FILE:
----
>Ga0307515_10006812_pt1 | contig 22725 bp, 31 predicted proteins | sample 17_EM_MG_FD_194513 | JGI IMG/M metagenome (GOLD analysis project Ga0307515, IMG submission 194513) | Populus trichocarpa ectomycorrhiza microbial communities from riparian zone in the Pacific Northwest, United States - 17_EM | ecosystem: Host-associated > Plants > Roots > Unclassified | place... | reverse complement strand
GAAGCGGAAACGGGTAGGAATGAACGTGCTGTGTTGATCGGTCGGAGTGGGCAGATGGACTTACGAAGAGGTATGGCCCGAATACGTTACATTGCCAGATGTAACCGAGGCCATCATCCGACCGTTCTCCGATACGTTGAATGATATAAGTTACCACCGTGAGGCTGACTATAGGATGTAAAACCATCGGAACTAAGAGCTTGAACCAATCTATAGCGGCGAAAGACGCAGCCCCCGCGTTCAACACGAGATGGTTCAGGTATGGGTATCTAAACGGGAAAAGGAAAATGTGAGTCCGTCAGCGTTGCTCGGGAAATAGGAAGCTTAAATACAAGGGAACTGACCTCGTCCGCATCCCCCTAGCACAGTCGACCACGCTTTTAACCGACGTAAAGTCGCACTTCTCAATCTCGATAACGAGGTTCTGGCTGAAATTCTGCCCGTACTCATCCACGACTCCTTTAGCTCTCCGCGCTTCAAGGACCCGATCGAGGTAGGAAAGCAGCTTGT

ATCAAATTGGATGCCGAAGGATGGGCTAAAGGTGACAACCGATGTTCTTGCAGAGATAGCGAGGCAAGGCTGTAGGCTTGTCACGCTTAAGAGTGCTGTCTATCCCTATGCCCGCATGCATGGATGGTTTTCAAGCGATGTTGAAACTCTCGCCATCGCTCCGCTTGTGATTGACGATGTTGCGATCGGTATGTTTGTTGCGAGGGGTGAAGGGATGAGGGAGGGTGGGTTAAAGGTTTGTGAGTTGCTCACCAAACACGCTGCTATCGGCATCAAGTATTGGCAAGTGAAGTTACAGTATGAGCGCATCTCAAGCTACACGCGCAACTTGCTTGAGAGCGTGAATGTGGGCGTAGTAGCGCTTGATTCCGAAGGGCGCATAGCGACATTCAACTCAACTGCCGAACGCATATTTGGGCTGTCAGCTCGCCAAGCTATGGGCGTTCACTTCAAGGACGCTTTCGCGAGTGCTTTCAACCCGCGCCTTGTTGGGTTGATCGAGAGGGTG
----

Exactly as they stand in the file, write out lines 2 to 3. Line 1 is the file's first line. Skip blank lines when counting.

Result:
GAAGCGGAAACGGGTAGGAATGAACGTGCTGTGTTGATCGGTCGGAGTGGGCAGATGGACTTACGAAGAGGTATGGCCCGAATACGTTACATTGCCAGATGTAACCGAGGCCATCATCCGACCGTTCTCCGATACGTTGAATGATATAAGTTACCACCGTGAGGCTGACTATAGGATGTAAAACCATCGGAACTAAGAGCTTGAACCAATCTATAGCGGCGAAAGACGCAGCCCCCGCGTTCAACACGAGATGGTTCAGGTATGGGTATCTAAACGGGAAAAGGAAAATGTGAGTCCGTCAGCGTTGCTCGGGAAATAGGAAGCTTAAATACAAGGGAACTGACCTCGTCCGCATCCCCCTAGCACAGTCGACCACGCTTTTAACCGACGTAAAGTCGCACTTCTCAATCTCGATAACGAGGTTCTGGCTGAAATTCTGCCCGTACTCATCCACGACTCCTTTAGCTCTCCGCGCTTCAAGGACCCGATCGAGGTAGGAAAGCAGCTTGT

ATCAAATTGGATGCCGAAGGATGGGCTAAAGGTGACAACCGATGTTCTTGCAGAGATAGCGAGGCAAGGCTGTAGGCTTGTCACGCTTAAGAGTGCTGTCTATCCCTATGCCCGCATGCATGGATGGTTTTCAAGCGATGTTGAAACTCTCGCCATCGCTCCGCTTGTGATTGACGATGTTGCGATCGGTATGTTTGTTGCGAGGGGTGAAGGGATGAGGGAGGGTGGGTTAAAGGTTTGTGAGTTGCTCACCAAACACGCTGCTATCGGCATCAAGTATTGGCAAGTGAAGTTACAGTATGAGCGCATCTCAAGCTACACGCGCAACTTGCTTGAGAGCGTGAATGTGGGCGTAGTAGCGCTTGATTCCGAAGGGCGCATAGCGACATTCAACTCAACTGCCGAACGCATATTTGGGCTGTCAGCTCGCCAAGCTATGGGCGTTCACTTCAAGGACGCTTTCGCGAGTGCTTTCAACCCGCGCCTTGTTGGGTTGATCGAGAGGGTG